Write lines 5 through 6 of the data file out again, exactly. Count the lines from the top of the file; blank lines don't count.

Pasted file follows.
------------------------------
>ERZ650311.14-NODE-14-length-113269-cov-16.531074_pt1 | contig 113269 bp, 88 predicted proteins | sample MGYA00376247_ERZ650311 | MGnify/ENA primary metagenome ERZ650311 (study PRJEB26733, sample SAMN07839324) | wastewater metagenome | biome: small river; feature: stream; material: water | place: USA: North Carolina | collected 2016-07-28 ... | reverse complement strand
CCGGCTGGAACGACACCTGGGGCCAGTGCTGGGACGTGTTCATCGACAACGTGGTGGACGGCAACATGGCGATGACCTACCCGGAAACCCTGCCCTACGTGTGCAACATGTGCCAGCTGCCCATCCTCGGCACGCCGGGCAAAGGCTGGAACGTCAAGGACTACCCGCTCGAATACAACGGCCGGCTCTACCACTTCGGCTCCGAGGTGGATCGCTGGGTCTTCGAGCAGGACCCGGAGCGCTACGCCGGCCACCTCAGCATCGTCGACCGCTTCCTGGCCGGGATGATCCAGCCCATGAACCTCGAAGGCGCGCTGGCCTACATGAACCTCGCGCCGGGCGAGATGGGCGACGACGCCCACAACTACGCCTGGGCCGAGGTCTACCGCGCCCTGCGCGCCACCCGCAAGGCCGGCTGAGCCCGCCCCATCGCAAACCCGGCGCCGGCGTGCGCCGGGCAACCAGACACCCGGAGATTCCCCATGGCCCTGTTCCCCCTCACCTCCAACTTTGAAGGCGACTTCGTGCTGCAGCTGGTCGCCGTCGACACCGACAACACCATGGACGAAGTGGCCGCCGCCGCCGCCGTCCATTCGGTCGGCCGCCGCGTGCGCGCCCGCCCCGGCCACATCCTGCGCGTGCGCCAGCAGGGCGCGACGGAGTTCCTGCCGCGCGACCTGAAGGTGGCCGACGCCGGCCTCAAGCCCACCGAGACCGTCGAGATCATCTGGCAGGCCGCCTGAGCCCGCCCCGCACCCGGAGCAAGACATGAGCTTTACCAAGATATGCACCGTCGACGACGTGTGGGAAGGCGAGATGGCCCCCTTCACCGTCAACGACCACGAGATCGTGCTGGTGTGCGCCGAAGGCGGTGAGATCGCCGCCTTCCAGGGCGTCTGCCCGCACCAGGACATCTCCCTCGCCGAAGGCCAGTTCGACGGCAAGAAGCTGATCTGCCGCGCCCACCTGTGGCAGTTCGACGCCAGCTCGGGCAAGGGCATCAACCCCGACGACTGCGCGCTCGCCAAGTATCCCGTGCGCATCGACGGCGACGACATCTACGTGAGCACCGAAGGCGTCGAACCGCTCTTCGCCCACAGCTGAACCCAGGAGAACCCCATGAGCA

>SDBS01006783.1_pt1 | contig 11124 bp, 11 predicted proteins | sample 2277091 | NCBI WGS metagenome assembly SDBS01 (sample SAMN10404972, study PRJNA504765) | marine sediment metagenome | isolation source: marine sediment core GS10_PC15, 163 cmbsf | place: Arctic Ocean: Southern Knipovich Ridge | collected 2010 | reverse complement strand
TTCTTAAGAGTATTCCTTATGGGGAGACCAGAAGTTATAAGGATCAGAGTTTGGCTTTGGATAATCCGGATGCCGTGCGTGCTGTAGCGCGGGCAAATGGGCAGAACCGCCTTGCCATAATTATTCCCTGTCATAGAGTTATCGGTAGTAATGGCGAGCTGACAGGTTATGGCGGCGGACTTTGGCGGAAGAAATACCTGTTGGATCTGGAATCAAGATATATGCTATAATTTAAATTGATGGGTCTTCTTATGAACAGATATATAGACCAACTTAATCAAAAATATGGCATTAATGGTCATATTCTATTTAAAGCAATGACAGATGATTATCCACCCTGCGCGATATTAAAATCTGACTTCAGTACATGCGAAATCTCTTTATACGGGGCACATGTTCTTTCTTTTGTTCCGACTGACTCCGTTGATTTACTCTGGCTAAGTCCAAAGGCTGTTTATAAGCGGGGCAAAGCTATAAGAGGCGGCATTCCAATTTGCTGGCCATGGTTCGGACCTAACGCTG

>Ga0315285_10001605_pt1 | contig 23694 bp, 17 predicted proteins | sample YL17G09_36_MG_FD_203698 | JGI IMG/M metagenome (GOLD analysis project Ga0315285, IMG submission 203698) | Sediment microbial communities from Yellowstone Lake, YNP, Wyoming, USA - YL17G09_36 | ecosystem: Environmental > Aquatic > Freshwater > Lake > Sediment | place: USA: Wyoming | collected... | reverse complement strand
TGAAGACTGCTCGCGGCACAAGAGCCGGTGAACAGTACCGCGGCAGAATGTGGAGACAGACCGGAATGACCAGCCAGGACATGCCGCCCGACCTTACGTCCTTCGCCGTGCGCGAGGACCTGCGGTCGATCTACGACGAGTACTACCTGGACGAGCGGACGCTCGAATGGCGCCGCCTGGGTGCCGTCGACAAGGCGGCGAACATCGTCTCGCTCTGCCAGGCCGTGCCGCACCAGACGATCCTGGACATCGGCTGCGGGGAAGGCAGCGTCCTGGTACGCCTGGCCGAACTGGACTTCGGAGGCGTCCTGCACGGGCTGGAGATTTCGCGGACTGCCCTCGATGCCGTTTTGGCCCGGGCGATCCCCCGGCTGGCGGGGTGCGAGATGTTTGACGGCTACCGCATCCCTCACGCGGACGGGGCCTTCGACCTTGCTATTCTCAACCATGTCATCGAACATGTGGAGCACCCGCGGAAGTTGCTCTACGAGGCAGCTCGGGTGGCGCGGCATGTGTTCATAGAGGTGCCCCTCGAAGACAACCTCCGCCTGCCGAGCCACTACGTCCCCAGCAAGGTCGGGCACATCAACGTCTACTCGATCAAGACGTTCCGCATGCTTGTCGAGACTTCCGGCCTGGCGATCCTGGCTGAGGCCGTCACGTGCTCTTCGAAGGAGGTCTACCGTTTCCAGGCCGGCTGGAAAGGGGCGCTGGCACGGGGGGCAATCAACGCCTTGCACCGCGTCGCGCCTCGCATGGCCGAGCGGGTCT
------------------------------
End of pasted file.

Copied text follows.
>Ga0315285_10001605_pt1 | contig 23694 bp, 17 predicted proteins | sample YL17G09_36_MG_FD_203698 | JGI IMG/M metagenome (GOLD analysis project Ga0315285, IMG submission 203698) | Sediment microbial communities from Yellowstone Lake, YNP, Wyoming, USA - YL17G09_36 | ecosystem: Environmental > Aquatic > Freshwater > Lake > Sediment | place: USA: Wyoming | collected... | reverse complement strand
TGAAGACTGCTCGCGGCACAAGAGCCGGTGAACAGTACCGCGGCAGAATGTGGAGACAGACCGGAATGACCAGCCAGGACATGCCGCCCGACCTTACGTCCTTCGCCGTGCGCGAGGACCTGCGGTCGATCTACGACGAGTACTACCTGGACGAGCGGACGCTCGAATGGCGCCGCCTGGGTGCCGTCGACAAGGCGGCGAACATCGTCTCGCTCTGCCAGGCCGTGCCGCACCAGACGATCCTGGACATCGGCTGCGGGGAAGGCAGCGTCCTGGTACGCCTGGCCGAACTGGACTTCGGAGGCGTCCTGCACGGGCTGGAGATTTCGCGGACTGCCCTCGATGCCGTTTTGGCCCGGGCGATCCCCCGGCTGGCGGGGTGCGAGATGTTTGACGGCTACCGCATCCCTCACGCGGACGGGGCCTTCGACCTTGCTATTCTCAACCATGTCATCGAACATGTGGAGCACCCGCGGAAGTTGCTCTACGAGGCAGCTCGGGTGGCGCGGCATGTGTTCATAGAGGTGCCCCTCGAAGACAACCTCCGCCTGCCGAGCCACTACGTCCCCAGCAAGGTCGGGCACATCAACGTCTACTCGATCAAGACGTTCCGCATGCTTGTCGAGACTTCCGGCCTGGCGATCCTGGCTGAGGCCGTCACGTGCTCTTCGAAGGAGGTCTACCGTTTCCAGGCCGGCTGGAAAGGGGCGCTGGCACGGGGGGCAATCAACGCCTTGCACCGCGTCGCGCCTCGCATGGCCGAGCGGGTCT